As the credits rolled, I was reminded of a scene early in the film. Wincing and bloody from a beating, Simon gasps: “It hurts to breathe.”

“Of course it does,” Henry nods philosophically.

Snake Eyes

Brian De Palma’s latest film, Snake Eyes, is a crafty thriller that is powered by perspective. It’s a movie all about angles, from the slanted camera shots to the varying points of view of the players.

When we meet Rick Santoro (Nicolas Cage), he’s mugging in front of a news camera set up at the site of a big boxing match in an Atlantic City casino arena. Rick’s next acts are for off-camera only. As he struts around the arena in a shiny suit blabbing into a gold cell phone (switching calls back and forth from his wife and girlfriend), he takes a moment to shake down a drug dealer to finance a hefty bet on a fight. Rick establishes quickly that he is more or less a thug, and with a flash of a badge, he reveals that he’s also a cop.

Rick is at the fight courtesy of an old childhood chum, Kevin Dunne (Gary Sinise), who is overseeing security at the fight for the visiting Secretary of Defense. As much as Rick is sloppy and loose, Kevin, a Navy man, is neat and tightly wound. Rick orders Kevin to relax and enjoy the fight, but Kevin spots a suspicious-looking redhead and leaves his seat to check her out. Meanwhile, a woman in a white suit and blonde wig takes the seat vacated by Kevin. In the following seconds, a drunk causes a ruckus, the boxing champ gets cornered, the Secretary gets shot, and the blonde takes a bullet, too, loses her wig, and disappears into the crowd.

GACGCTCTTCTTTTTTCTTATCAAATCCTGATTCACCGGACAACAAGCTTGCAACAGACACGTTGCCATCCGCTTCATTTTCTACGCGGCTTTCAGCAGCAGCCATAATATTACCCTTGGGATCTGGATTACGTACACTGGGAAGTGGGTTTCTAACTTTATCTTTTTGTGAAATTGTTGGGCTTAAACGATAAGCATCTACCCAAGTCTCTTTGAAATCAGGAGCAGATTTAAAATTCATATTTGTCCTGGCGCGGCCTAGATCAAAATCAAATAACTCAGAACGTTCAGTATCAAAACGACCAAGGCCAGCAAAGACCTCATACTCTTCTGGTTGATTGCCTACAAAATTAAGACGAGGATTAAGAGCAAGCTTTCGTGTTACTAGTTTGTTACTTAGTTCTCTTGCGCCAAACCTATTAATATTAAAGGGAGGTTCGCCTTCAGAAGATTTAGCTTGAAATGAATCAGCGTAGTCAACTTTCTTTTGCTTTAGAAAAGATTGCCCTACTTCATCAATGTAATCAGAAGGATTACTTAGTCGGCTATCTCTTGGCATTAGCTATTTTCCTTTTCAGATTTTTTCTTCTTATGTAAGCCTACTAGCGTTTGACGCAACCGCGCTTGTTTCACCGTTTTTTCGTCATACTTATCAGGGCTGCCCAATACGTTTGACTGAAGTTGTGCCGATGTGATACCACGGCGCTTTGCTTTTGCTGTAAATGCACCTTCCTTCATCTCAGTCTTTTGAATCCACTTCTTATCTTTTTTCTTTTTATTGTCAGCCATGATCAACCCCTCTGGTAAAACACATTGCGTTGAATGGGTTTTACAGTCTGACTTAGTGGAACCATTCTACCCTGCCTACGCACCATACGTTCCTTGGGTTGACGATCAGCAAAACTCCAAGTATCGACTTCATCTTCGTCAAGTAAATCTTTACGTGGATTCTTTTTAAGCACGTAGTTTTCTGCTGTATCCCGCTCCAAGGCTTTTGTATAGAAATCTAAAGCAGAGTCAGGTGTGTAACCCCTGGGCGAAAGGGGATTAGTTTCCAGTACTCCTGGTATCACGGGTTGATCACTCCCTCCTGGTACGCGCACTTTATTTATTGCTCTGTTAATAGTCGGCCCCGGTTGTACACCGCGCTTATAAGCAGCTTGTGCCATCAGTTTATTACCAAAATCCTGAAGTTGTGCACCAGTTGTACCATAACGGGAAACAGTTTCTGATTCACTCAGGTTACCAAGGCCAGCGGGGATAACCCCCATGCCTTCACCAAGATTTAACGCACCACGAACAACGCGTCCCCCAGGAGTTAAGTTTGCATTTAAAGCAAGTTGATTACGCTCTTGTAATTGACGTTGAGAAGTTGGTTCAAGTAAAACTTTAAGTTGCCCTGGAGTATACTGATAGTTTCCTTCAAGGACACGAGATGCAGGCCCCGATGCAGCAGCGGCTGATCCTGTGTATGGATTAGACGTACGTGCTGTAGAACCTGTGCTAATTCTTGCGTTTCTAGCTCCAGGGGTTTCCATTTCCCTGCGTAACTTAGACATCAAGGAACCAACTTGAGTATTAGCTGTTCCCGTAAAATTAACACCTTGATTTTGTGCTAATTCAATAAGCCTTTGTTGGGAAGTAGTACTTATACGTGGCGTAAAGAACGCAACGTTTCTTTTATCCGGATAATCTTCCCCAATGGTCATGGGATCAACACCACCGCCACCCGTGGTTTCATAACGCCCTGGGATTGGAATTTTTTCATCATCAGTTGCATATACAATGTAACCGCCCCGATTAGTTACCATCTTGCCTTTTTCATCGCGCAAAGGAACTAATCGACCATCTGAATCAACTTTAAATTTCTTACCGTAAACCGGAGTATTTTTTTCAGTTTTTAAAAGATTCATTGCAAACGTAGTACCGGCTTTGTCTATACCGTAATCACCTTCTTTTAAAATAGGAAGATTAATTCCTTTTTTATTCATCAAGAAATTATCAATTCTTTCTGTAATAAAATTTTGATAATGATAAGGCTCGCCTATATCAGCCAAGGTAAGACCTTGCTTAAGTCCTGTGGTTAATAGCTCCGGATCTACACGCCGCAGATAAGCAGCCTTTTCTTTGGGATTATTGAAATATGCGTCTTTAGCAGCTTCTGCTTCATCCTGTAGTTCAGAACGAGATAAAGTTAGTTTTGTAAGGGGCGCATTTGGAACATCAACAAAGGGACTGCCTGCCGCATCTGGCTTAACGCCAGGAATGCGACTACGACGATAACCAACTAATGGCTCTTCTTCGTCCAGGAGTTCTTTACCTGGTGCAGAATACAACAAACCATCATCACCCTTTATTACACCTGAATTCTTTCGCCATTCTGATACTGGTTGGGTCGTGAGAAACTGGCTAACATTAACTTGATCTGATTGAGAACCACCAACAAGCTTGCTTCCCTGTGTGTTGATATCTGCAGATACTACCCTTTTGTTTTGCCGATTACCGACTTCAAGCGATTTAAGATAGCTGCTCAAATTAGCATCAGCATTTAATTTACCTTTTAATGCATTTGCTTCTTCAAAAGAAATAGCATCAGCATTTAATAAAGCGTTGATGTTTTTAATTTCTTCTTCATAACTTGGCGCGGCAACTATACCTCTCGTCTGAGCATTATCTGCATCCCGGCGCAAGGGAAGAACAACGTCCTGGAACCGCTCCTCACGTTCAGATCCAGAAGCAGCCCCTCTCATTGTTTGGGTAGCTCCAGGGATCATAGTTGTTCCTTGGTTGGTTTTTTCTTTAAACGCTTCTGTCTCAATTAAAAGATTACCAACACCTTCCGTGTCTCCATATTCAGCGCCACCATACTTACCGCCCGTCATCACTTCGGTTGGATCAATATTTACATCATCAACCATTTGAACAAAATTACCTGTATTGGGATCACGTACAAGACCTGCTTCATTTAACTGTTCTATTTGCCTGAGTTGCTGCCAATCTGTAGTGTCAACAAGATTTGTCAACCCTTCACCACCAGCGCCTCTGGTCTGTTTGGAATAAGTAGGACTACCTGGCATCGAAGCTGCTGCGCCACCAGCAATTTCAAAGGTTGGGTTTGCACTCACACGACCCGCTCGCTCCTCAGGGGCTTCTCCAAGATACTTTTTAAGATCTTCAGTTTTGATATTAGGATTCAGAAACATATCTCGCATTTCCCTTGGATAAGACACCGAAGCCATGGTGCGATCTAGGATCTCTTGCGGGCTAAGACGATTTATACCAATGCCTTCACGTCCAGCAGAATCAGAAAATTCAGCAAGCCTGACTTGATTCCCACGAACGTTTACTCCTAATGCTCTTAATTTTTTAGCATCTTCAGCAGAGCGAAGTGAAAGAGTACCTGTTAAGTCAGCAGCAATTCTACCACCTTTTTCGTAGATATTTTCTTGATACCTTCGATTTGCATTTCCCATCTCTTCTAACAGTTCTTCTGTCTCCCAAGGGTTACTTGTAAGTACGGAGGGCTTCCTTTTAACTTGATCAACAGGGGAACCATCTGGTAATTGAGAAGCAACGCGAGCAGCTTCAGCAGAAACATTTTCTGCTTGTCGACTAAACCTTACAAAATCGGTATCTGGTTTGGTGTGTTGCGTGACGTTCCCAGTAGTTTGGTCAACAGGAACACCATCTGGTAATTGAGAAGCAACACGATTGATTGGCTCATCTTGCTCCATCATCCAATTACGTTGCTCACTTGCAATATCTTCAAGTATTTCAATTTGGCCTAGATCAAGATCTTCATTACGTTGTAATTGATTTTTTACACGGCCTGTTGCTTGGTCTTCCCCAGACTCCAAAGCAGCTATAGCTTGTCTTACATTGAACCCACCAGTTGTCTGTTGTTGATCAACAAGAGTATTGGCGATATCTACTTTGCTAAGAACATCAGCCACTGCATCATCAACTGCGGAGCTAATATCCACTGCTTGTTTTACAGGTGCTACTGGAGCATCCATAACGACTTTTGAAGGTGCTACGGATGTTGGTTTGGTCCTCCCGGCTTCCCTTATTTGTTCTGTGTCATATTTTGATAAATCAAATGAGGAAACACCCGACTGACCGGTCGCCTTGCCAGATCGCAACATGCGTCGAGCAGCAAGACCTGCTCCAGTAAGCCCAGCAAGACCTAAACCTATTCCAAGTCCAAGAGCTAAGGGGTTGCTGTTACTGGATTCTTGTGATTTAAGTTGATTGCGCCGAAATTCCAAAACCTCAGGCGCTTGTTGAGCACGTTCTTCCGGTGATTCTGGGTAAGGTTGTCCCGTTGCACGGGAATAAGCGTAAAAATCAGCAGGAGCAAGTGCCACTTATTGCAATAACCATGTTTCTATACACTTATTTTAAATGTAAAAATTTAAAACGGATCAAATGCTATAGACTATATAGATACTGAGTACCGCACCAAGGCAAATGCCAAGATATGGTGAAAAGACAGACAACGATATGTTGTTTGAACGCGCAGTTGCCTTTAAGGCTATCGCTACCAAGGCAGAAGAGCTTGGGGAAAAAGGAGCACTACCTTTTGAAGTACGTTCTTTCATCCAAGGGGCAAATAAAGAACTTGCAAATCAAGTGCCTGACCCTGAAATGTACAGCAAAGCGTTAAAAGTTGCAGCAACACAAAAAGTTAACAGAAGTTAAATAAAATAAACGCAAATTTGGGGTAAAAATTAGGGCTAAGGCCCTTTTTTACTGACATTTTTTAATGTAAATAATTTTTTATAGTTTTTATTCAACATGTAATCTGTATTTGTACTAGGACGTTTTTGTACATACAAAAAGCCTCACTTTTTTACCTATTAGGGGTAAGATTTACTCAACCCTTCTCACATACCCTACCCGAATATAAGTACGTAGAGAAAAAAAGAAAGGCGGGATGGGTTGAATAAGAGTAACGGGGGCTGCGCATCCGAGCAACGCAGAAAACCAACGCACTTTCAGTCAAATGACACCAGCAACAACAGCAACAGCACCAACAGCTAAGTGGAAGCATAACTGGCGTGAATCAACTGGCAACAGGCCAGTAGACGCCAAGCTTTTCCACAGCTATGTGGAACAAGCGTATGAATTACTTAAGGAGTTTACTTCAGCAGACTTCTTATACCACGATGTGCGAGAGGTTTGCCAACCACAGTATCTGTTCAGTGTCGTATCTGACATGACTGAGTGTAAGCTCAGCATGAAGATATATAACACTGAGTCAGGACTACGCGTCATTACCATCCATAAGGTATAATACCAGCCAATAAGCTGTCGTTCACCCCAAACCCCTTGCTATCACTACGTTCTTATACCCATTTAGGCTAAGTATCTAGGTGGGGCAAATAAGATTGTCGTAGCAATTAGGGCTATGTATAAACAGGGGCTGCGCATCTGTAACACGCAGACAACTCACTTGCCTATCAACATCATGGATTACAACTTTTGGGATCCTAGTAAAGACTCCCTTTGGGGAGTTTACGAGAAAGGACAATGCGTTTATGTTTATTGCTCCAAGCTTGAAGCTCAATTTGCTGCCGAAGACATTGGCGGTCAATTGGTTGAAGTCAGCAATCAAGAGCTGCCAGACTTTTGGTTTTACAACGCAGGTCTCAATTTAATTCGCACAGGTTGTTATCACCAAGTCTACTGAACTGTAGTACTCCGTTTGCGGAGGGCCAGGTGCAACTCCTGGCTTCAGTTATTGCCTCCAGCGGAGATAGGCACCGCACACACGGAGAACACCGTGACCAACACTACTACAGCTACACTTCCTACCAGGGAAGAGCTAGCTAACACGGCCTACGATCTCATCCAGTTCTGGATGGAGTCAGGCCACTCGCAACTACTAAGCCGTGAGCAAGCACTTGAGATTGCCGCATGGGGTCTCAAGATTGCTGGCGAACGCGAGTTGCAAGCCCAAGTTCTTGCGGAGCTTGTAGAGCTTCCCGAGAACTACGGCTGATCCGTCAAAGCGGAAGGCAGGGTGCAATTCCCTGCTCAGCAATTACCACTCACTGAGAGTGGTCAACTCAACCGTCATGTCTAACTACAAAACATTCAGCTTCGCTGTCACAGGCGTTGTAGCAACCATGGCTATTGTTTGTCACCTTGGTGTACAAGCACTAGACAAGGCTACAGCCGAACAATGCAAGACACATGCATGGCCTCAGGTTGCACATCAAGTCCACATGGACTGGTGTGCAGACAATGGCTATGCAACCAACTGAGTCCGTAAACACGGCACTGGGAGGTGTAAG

From that moment on, the film turns to unraveling the mystery – but not so fast. Good guys turn bad, bad guys good and back again. Stories are told, and events replayed so that the only thing that’s for certain is that none of it matches up. The seeing-is-believing (or not) motif plays a big part in this film, and it has a mirror reflected in a mirror reflected in a mirror infinity. There are pay-for-view cameras circling the arena and security cameras recording everything in the casino. Then there’s the film’s own camera work, which may show a scene bathed in red or take us up and over the casino’s hotel rooms to see what’s going on behind closed doors. All of this works with the action. Characters slip in and out of a scene so that they’re caught in the corner of your eye; the good guys and bad guys narrowly miss each other; and everyone is nervously looking over his or her shoulders. Watching this sort of bobbing and weaving is the fun part – even when you could care less about some big-deal government conspiracy – and with the characteristically exuberant performance by Cage and the cold, solid one of Sinise, it all adds up to make Snake Eyes pretty much a sure bet. – Susan Ellis